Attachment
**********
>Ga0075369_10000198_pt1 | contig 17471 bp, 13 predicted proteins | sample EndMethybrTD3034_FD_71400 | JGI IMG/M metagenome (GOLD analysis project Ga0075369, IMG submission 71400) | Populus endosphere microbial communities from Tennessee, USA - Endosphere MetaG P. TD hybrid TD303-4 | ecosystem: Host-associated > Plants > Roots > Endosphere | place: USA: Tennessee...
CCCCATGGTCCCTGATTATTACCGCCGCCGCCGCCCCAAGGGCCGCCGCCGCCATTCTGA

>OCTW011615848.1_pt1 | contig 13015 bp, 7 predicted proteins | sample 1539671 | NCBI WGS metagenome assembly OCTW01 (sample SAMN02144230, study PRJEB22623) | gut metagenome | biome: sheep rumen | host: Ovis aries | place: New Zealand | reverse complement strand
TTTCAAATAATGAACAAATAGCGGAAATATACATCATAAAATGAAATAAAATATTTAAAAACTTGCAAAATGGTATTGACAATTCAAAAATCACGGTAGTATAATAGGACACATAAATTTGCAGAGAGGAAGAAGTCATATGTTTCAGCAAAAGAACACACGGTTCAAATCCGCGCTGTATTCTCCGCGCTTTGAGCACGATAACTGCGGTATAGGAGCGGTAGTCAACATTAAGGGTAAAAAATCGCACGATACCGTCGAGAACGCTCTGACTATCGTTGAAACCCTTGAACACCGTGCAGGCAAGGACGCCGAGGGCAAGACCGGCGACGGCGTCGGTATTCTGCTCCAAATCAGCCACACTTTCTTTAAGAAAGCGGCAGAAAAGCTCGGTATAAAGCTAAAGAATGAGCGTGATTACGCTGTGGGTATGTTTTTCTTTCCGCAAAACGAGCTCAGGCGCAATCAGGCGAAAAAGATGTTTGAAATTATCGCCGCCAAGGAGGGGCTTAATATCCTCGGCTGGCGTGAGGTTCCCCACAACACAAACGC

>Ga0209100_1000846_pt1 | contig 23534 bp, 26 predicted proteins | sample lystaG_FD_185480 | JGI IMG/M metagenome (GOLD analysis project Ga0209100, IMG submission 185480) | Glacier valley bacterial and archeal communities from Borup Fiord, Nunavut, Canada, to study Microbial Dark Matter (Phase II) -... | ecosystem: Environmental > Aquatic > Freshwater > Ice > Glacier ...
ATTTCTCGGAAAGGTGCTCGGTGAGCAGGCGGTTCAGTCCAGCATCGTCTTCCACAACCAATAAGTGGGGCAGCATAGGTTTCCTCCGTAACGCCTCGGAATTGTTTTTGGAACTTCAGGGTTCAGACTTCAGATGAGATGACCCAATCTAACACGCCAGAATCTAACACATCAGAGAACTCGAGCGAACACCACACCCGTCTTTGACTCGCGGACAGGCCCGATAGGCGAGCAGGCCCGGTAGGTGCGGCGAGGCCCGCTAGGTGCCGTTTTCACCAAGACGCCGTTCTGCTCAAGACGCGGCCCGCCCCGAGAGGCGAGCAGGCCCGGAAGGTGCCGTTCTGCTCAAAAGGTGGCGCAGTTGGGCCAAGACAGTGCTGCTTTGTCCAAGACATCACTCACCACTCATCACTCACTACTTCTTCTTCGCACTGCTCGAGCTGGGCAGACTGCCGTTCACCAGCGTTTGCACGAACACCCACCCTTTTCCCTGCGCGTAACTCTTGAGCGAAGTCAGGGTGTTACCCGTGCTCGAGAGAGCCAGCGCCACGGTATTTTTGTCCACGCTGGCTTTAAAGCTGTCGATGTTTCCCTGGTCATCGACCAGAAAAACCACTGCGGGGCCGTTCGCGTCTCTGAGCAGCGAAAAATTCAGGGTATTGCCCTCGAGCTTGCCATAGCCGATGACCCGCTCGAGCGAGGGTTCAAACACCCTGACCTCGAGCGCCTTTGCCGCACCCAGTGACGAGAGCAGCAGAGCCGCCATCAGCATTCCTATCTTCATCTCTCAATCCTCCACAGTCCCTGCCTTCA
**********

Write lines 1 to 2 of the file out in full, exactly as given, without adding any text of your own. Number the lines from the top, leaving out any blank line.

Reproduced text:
>Ga0075369_10000198_pt1 | contig 17471 bp, 13 predicted proteins | sample EndMethybrTD3034_FD_71400 | JGI IMG/M metagenome (GOLD analysis project Ga0075369, IMG submission 71400) | Populus endosphere microbial communities from Tennessee, USA - Endosphere MetaG P. TD hybrid TD303-4 | ecosystem: Host-associated > Plants > Roots > Endosphere | place: USA: Tennessee...
CCCCATGGTCCCTGATTATTACCGCCGCCGCCGCCCCAAGGGCCGCCGCCGCCATTCTGA